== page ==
Media giant's strengths in multiple entertainment fields can aid game development
According a report in the New York Post, Disney's CEO has been talking up the company's plans for its games division, Disney Interactive Studios, saying the firm plans to take cues from its music strategy.
Currently enjoying the success of its High School Musical film and CDs - a musical that debuted on the Disney Channel and has since topped the charts and won awards, Disney's Bob Iger wants to approach a similar multi-platform approach.
"We intend to use [a multi-platform approach] to do exactly what we did in the music business to our video games business, but on a much larger scale," Iger reportedly told investors, describing games as "another promising creative engine for Disney."
This means a mix of new IP and titles spun out of films - its music business has grown to $100m a year, feeding off and fuelling its movie and TV business. In 2008 the company expects to spend $175m on games development to fund these ambitions. It's just shipped two million units of its High School Musical Sing It game, a karaoke title based around the game's soundtrack.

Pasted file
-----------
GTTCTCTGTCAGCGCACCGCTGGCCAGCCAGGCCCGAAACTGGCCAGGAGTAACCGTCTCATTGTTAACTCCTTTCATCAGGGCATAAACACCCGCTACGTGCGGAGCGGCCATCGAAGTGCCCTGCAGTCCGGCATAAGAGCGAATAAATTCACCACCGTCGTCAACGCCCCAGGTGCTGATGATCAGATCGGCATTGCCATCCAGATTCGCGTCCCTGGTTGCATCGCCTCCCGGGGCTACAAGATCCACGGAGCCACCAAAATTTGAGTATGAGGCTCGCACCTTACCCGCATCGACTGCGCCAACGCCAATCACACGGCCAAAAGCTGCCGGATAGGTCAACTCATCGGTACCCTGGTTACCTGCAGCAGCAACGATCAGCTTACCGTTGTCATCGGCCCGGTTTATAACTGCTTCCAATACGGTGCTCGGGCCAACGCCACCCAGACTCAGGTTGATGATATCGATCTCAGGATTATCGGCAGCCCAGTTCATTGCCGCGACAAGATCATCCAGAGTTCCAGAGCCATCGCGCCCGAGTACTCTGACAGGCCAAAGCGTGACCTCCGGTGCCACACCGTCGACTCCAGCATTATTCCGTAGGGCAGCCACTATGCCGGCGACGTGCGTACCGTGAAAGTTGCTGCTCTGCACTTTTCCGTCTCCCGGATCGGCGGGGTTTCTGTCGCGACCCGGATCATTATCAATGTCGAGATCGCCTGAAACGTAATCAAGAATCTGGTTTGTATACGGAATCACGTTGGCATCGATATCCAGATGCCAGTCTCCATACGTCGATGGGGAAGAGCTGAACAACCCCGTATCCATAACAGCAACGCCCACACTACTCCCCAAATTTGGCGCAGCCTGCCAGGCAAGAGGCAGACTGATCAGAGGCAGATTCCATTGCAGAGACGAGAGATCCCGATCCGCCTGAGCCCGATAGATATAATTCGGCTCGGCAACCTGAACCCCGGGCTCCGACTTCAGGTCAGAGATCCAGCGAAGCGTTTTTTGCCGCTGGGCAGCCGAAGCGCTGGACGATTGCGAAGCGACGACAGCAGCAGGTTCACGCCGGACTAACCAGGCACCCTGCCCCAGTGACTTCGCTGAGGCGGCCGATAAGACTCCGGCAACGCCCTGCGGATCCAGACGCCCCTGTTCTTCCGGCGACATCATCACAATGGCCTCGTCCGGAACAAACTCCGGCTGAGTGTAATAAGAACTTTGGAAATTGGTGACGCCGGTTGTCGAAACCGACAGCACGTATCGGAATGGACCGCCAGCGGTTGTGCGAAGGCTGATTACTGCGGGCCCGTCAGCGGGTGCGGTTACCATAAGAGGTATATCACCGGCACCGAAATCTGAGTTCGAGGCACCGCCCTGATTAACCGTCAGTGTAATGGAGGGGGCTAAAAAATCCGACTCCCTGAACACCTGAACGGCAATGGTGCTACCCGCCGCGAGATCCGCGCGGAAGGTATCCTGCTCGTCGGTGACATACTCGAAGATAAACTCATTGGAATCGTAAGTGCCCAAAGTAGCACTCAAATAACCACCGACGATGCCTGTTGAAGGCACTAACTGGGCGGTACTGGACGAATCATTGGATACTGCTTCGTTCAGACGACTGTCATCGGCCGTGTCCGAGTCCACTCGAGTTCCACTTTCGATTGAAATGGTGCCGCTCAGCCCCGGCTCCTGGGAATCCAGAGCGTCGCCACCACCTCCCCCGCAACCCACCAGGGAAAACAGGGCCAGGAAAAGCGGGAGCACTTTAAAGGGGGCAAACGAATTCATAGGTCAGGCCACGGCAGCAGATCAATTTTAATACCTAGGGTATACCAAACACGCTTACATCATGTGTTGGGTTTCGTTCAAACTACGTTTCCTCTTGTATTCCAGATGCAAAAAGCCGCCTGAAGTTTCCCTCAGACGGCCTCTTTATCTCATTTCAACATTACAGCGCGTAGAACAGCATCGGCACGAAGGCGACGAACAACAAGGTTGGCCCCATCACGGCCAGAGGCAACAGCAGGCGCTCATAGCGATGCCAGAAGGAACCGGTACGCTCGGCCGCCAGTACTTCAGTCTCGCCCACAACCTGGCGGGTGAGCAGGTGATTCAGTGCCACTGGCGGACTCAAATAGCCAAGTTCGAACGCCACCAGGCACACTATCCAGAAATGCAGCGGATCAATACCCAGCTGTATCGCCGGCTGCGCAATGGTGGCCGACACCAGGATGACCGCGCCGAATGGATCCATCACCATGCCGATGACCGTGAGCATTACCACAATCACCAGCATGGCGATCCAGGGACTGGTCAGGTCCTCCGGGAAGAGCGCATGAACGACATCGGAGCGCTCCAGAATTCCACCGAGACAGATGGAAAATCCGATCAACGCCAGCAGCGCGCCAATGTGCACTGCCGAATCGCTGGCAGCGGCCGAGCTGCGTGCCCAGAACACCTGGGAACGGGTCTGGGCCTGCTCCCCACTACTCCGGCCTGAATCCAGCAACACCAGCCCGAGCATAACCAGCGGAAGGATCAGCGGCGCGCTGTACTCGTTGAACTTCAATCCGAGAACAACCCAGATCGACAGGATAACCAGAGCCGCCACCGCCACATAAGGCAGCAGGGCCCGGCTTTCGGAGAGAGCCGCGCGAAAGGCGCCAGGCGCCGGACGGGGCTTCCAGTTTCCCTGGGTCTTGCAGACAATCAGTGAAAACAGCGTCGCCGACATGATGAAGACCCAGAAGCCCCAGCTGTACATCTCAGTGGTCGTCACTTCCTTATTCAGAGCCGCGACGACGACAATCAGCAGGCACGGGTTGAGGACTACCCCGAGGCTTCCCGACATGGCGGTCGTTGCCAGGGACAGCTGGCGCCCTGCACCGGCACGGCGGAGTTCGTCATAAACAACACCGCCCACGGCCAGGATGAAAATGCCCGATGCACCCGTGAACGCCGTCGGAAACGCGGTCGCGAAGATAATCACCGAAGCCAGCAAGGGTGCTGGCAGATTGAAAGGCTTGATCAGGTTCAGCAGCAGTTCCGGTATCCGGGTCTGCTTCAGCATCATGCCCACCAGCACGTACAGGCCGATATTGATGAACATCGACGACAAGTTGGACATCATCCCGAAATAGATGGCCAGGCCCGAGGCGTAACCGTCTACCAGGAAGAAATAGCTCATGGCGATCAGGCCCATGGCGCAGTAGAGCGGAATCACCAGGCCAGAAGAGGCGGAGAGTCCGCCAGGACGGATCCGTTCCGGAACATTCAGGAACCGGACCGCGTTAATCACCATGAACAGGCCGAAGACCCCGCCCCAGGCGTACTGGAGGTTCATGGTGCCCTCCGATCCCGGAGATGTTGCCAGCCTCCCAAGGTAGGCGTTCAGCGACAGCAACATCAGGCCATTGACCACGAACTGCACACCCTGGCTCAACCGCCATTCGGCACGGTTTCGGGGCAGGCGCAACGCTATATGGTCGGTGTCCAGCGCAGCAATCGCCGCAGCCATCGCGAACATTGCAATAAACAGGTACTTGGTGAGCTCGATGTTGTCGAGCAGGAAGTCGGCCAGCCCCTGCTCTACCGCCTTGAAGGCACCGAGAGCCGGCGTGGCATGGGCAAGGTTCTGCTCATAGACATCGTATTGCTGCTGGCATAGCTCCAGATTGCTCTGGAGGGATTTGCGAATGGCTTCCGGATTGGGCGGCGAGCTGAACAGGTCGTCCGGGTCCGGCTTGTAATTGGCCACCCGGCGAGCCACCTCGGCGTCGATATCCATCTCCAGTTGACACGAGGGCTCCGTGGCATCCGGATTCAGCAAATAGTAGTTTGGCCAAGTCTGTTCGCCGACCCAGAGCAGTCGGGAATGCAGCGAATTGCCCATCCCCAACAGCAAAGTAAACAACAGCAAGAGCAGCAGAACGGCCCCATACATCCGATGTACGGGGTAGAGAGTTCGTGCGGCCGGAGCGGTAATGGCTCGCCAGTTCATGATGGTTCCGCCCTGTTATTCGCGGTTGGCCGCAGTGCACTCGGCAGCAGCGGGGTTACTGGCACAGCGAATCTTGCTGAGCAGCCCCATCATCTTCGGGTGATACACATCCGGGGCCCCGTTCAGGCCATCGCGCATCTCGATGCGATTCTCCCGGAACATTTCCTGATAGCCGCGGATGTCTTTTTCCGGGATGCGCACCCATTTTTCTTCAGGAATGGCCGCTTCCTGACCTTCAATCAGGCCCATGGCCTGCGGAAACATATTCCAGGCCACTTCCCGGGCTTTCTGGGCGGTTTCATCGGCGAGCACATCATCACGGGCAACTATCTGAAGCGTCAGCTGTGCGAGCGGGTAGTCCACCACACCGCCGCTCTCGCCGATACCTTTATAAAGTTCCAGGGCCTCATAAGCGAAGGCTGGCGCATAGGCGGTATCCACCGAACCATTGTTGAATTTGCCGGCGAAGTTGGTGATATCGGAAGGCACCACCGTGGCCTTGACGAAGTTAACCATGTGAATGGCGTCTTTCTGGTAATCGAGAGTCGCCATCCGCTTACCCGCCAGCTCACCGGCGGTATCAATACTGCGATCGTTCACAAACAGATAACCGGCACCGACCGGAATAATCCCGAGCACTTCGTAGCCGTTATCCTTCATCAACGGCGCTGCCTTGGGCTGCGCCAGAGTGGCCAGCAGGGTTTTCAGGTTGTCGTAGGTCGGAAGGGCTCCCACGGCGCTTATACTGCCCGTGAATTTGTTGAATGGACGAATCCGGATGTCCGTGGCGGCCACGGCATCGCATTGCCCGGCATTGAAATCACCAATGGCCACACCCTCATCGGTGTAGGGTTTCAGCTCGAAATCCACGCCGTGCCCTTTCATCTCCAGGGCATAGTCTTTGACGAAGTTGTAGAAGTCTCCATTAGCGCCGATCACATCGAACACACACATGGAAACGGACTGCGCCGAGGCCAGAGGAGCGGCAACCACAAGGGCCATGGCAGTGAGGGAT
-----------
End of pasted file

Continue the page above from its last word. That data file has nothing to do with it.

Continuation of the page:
Said Iger: "We are a publishing company on the outside of the video games business. But where they [other companies] may not have a cable channel, or a movie company, or even a record business, or a radio business, or online - we have all of those. We intend to use them fully."
Iger added that the company wants to build its games business around titles it creates and develops itself. Sing It was made by Canadian independent A2M, the firm is ramping up its internal development capacity - UK studio Black Rock is one of those it acquired, the team charged with making new racing game IPs.